Then God sent Abraham to bring His nation up and provided the promise of salvation through his seed. God used Abraham as a means for building a nation of people who would ultimately bring about the end of sin and death. God even had Abraham go to the point of sacrificing his only son of promise. The seed of Abraham today is everyone who has received that promise. All of us have that promise today, just as we did when it was first made.

After that, God sent Moses and gave the written law. Basically, this law-system had three purposes. First, its intent was to define sin and sharpen Israel’s awareness of it. To use Paul’s expression in the New Testament, the Law made “sin exceeding sinful” (Romans 7:7,13). Second, the law was designed to show man that he could not save himself via his own effort, or as a result of his own merit. The Law demanded perfect obedience, and since no one could keep it perfectly, each stood condemned (Galatians 3:10-11). Thus, the Law underscored the need for a Savior—Someone Who could do for us what we were unable to do for ourselves. Third, in harmony with that need, the Old Testament pointed the way toward the coming of the Messiah. He was to be Immanuel—“God with us” (Matthew 1:23). God left no stone unturned in preparing the world for the coming of the One Who was to save mankind.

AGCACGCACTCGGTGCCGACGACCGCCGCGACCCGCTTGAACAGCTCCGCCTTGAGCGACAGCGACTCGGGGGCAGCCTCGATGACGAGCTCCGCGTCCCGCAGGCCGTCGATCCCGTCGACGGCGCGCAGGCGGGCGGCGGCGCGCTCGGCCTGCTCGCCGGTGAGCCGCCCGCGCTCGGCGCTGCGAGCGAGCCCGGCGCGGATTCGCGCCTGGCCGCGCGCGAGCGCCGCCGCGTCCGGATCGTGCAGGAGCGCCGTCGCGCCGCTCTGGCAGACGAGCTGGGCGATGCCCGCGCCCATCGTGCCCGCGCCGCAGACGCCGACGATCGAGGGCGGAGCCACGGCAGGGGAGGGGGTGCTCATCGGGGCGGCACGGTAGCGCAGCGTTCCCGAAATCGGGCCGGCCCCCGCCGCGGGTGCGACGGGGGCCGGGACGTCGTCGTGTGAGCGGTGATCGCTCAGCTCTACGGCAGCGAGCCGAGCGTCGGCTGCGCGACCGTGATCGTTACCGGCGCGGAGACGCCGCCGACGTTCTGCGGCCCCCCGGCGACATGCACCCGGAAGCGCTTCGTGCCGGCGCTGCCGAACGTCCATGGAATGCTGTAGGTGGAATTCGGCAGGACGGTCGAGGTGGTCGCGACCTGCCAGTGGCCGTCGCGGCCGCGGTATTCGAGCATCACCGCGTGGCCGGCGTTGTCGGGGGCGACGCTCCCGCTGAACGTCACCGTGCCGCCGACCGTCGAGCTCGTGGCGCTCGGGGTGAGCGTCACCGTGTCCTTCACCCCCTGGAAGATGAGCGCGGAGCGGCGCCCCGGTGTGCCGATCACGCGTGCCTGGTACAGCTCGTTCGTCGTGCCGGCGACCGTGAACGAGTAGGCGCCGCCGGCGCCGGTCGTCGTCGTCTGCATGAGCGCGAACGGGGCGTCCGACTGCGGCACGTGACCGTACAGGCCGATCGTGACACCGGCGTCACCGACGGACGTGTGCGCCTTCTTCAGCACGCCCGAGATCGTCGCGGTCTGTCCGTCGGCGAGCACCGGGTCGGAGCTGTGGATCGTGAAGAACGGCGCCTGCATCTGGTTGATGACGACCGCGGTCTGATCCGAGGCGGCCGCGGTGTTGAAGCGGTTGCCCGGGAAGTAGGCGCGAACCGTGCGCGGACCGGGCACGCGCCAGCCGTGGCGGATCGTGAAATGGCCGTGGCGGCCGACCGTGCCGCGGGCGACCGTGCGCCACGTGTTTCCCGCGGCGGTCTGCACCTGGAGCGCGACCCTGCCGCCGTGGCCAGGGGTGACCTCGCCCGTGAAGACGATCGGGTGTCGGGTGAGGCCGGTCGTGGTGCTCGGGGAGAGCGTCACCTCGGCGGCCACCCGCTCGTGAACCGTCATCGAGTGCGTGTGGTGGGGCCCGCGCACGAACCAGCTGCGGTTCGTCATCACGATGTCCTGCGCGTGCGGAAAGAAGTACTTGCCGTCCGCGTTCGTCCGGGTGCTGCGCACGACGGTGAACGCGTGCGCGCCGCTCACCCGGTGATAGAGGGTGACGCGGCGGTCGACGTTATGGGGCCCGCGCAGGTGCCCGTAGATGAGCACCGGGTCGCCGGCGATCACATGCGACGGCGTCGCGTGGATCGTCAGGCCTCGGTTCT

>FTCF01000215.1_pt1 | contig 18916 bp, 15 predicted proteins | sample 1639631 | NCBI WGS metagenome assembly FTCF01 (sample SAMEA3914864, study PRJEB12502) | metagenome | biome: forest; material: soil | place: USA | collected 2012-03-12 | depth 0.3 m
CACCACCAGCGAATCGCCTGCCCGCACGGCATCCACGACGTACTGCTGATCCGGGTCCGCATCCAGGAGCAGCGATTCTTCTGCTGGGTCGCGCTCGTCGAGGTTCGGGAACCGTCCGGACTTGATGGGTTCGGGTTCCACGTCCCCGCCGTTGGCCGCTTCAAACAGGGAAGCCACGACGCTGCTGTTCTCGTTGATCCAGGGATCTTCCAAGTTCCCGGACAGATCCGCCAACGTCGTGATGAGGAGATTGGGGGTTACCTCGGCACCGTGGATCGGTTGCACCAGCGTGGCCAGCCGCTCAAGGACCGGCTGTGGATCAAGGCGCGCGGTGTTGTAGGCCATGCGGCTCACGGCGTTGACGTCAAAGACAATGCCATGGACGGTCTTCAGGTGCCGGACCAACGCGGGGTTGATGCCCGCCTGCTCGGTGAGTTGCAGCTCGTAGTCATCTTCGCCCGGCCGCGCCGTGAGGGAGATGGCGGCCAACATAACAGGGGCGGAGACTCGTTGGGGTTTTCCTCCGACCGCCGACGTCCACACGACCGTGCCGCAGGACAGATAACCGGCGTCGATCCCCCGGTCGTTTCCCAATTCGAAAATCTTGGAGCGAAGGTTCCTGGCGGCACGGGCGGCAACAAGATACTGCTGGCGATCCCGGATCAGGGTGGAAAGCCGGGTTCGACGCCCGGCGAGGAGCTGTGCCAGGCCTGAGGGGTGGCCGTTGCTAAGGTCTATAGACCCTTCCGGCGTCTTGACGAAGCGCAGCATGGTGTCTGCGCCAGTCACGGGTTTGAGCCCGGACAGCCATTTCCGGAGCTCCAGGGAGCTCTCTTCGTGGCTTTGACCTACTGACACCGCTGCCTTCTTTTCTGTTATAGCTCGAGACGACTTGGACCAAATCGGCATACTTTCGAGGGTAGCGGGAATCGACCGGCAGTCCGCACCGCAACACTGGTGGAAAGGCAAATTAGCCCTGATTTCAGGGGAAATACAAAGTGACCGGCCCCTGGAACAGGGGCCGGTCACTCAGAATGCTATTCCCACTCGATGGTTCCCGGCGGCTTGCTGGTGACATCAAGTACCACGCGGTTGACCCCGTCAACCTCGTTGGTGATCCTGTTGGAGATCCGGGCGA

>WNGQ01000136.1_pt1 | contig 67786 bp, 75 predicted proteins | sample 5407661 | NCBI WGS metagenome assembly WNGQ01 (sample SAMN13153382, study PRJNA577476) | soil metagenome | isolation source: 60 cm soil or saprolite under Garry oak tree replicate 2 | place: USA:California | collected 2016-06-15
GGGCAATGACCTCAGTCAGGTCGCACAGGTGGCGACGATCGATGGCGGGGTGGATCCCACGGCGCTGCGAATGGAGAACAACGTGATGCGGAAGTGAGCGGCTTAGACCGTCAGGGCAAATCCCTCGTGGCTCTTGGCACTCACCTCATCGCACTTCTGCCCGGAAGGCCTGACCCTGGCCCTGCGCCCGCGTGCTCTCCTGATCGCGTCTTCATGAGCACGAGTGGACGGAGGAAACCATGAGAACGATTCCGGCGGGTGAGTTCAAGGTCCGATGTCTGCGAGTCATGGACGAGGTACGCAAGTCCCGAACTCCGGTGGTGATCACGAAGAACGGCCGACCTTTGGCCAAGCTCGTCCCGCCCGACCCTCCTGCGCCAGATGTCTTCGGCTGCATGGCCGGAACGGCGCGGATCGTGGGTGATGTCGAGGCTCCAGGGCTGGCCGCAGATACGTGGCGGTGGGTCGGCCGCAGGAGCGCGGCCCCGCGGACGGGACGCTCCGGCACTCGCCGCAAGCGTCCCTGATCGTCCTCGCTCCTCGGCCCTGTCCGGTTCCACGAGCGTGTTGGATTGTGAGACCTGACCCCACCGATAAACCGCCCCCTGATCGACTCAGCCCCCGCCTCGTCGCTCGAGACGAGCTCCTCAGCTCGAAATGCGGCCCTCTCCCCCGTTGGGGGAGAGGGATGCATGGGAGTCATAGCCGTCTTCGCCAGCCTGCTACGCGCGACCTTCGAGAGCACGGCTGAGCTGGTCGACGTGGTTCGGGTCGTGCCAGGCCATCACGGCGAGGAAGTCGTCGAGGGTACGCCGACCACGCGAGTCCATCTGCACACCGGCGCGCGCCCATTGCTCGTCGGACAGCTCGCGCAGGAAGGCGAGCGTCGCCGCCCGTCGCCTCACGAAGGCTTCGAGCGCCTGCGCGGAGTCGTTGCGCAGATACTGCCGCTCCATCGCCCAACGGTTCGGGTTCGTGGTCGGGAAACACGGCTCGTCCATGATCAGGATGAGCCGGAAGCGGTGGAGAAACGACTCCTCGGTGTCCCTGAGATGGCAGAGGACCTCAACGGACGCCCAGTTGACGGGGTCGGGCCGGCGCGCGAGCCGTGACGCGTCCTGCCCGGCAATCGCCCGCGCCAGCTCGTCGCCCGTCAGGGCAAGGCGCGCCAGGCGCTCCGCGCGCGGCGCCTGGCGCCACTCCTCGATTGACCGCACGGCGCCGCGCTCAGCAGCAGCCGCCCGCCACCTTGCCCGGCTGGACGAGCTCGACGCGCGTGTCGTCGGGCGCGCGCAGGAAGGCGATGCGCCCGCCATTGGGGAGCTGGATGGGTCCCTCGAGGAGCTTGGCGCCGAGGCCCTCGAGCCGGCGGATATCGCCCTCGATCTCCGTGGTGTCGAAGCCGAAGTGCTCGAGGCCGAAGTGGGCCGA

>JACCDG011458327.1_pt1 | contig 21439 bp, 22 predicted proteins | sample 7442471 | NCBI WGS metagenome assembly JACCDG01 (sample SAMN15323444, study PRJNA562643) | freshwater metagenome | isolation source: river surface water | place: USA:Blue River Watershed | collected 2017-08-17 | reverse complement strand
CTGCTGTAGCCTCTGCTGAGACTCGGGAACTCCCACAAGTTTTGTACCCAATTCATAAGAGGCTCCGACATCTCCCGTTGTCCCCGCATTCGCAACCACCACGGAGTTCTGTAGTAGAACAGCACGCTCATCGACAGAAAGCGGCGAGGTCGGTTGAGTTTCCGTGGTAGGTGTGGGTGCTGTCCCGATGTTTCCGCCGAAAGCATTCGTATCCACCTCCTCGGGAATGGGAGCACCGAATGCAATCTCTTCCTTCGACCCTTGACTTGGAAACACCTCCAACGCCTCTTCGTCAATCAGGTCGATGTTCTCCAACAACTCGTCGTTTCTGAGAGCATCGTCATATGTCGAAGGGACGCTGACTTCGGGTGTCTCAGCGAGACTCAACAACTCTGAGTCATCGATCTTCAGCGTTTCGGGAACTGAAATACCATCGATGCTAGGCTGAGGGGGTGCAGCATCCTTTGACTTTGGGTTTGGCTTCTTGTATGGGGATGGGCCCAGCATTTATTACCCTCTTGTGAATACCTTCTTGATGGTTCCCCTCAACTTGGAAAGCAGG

God has had a plan for humanity from the start. He still has a plan today and will use it to our souls’ ultimate salvation. When we are in sin, we are separated from God by that obstacle of sin. The sin itself places the barrier there, and only by the cleansing of that sin can we be together with Him again. I was told a story once of a man and his wife who were on a road trip and were travelling through the mountains with their fourteen-month old baby in the back seat. During the trip, the baby had contracted a stomach bug and had diarrhea as a result. The baby was wearing a one-piece outfit that extended over her whole body, covering to her ankles and wrists. During one particularly disgusting ejection of waste, she expelled so much that it was literally oozing from her wrists and ankles. When the father went to check on the baby due to the obvious smell, the first thing the baby did was to put her arms out to her daddy in a gesture that basically communicated her desire for him to lift her up and give her a hug. The father did not give her a hug, as you might imagine. Instead, he carefully removed her outer garment, cleaned her thoroughly, and then held her close. All the while, the filth made Him not be able to be near her and have the closeness she desired. While this is not a perfect analogy for sin, it does communicate the distance placed between us and our Father when we sin. Sin is disgusting to God. It makes us sick and it makes Him sick; so sick that He would “spew us out of His mouth.” But, ultimately Jesus cleans that sin off of us and makes it where He can hold us close and we can have that relationship we need so much.